A Better View

In “Anecdotal Tales”, stories will be told. Some will be fun, some will not. Some will be great, some will be less so. Some stories are true, some are merely possible. This is one of them.

A Better View

As one who has often felt this need, and who has found refreshment in wild places, I attest to the recreational value of wilderness.” -George Aiken

Marie had called it quits for the day.  The constantly ringing office phone, the boss who had a seemingly endless pile of projects for her; and then there was the commute.  She rolled her eyes at the thought of her drive.  It wasn’t just the traffic; it was also the construction that had eliminated half the lanes for what she thought were pretty cosmetic upgrades.  Marie was done.  She needed an escape.  She only had so many vacation days left but her mental health demanded that she take one.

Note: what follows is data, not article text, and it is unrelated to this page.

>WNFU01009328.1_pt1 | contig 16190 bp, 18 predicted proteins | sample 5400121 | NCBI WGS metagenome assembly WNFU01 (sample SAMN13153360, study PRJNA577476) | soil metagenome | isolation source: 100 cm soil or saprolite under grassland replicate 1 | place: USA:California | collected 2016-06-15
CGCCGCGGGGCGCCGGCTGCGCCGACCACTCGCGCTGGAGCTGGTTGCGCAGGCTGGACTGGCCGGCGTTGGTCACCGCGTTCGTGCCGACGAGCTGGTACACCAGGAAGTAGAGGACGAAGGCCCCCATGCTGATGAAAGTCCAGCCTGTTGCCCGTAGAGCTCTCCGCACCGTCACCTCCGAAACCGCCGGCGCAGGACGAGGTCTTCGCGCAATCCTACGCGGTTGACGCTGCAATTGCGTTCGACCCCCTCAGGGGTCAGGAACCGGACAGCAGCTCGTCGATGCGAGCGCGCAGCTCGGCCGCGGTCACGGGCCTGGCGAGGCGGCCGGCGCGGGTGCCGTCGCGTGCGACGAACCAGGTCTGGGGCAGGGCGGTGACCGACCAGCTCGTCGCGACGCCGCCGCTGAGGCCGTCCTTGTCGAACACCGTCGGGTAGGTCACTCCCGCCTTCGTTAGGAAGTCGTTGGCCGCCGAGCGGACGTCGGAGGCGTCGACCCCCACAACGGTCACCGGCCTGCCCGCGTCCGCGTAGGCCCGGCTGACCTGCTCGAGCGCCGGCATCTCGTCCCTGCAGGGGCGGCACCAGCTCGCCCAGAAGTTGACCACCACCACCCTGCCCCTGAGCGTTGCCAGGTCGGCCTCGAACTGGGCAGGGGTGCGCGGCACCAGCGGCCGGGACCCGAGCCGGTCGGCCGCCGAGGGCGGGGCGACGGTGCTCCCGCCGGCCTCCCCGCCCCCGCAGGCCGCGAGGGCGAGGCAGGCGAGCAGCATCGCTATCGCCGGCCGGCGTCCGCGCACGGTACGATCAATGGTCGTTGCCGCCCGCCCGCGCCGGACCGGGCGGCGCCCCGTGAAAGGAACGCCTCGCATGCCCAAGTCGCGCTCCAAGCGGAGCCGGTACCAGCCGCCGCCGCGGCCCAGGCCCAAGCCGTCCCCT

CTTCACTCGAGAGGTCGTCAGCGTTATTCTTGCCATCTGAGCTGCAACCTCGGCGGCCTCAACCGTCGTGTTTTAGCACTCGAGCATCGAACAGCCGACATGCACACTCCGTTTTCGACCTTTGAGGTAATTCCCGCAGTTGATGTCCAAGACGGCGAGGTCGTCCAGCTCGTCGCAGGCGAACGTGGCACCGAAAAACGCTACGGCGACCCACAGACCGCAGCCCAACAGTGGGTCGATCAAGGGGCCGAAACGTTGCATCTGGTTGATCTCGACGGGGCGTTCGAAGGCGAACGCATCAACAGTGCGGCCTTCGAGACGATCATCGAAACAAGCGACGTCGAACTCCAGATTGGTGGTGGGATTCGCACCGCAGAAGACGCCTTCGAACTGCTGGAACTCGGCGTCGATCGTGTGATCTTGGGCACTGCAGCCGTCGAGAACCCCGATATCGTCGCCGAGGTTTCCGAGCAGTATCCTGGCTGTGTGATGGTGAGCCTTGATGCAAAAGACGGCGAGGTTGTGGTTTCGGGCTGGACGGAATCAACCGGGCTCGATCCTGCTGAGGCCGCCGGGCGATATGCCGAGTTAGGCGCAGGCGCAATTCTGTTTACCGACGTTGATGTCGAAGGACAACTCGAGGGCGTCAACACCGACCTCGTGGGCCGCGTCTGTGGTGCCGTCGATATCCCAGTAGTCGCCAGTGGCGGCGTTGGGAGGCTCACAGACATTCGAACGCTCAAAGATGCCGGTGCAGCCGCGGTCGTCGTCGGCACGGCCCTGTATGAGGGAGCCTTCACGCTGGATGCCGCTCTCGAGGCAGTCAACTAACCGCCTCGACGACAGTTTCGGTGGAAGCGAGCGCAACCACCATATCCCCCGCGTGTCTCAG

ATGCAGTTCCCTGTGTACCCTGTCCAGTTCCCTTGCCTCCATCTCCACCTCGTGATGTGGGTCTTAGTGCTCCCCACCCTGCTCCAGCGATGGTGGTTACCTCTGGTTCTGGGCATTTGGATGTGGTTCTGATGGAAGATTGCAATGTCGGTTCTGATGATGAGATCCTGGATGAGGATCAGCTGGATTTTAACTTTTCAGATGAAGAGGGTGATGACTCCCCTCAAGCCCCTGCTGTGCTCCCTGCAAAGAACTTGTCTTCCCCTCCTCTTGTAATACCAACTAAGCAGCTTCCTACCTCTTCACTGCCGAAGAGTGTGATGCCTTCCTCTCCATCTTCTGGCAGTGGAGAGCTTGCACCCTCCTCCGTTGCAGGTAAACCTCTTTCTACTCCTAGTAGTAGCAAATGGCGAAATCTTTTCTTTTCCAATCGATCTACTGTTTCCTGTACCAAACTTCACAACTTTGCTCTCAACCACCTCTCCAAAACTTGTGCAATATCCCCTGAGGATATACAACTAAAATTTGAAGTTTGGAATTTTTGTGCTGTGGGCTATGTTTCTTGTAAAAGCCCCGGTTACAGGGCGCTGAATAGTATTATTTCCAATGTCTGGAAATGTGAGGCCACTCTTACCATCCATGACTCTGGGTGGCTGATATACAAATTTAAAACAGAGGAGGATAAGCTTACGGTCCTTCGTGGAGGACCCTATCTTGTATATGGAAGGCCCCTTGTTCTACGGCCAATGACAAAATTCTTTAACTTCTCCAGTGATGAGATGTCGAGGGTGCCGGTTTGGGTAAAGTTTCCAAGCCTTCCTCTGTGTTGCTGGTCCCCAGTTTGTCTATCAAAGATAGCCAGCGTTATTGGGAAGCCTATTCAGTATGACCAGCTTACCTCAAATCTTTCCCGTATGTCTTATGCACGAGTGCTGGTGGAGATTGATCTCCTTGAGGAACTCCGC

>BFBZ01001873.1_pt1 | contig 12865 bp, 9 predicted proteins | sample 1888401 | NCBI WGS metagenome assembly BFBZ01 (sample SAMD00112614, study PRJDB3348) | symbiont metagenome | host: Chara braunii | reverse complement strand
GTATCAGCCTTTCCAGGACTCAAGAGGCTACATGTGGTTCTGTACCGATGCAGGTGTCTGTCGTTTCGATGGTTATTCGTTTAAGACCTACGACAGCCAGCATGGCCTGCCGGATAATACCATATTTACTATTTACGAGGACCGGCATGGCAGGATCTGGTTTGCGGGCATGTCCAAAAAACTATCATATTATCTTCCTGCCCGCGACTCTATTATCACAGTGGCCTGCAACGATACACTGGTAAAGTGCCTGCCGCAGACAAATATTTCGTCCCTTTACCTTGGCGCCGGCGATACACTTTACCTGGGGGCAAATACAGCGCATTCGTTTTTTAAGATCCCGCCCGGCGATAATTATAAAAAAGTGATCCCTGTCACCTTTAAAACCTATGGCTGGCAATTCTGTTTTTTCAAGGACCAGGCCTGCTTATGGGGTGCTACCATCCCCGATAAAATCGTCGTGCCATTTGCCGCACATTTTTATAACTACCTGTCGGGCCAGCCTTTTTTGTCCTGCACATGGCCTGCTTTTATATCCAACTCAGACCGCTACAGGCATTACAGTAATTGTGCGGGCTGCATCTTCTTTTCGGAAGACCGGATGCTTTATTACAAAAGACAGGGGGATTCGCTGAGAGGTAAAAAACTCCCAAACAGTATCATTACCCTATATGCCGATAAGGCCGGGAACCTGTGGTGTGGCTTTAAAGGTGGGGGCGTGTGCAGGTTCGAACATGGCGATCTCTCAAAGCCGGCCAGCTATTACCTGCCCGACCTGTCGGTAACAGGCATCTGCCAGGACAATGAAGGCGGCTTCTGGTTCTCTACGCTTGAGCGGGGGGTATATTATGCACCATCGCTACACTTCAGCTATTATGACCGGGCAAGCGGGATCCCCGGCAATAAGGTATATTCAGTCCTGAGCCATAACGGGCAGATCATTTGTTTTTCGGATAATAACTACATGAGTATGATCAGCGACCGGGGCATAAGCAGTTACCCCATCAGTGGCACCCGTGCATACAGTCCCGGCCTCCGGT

Thus, early on Tuesday morning, Marie climbed into her car and revved up the engine.  Her normal business attire had been shirked for shorts, tank top, and shades.  The cup of coffee that she usually guzzled down by eight a.m. had been replaced with a bottle of water.  She had already sent an e-mail to her boss that something had come up and she wouldn’t be able to make it into the office.  Marie purposefully neglected informing him of the details.  Vacations were meant to be taken, she decided.  She’d worry about the consequences some other time.

Driving down the interstate, she giggled at the rows of cars.  They were all heading towards downtown while she was driving speedily in the other direction.  As the vehicles became less and less frequent, the mountains in the distance grew closer.  Even on the warm sunny morning, she could still see plenty of snow on the majestic peaks.  Marie’s car bounced and bumped along the gravel road.  An hour after she had left her house, she had arrived at the park of her choosing.

A cursory glance at the lot revealed only three cars.  Marie nodded in satisfaction.  That meant that the trails would be almost entirely clear and that the park was, in theory, open for her boot-clad feet.  She signed in, paid for her parking, and took herself and her backpack into the woods.  She left the real world and her cares behind with the car.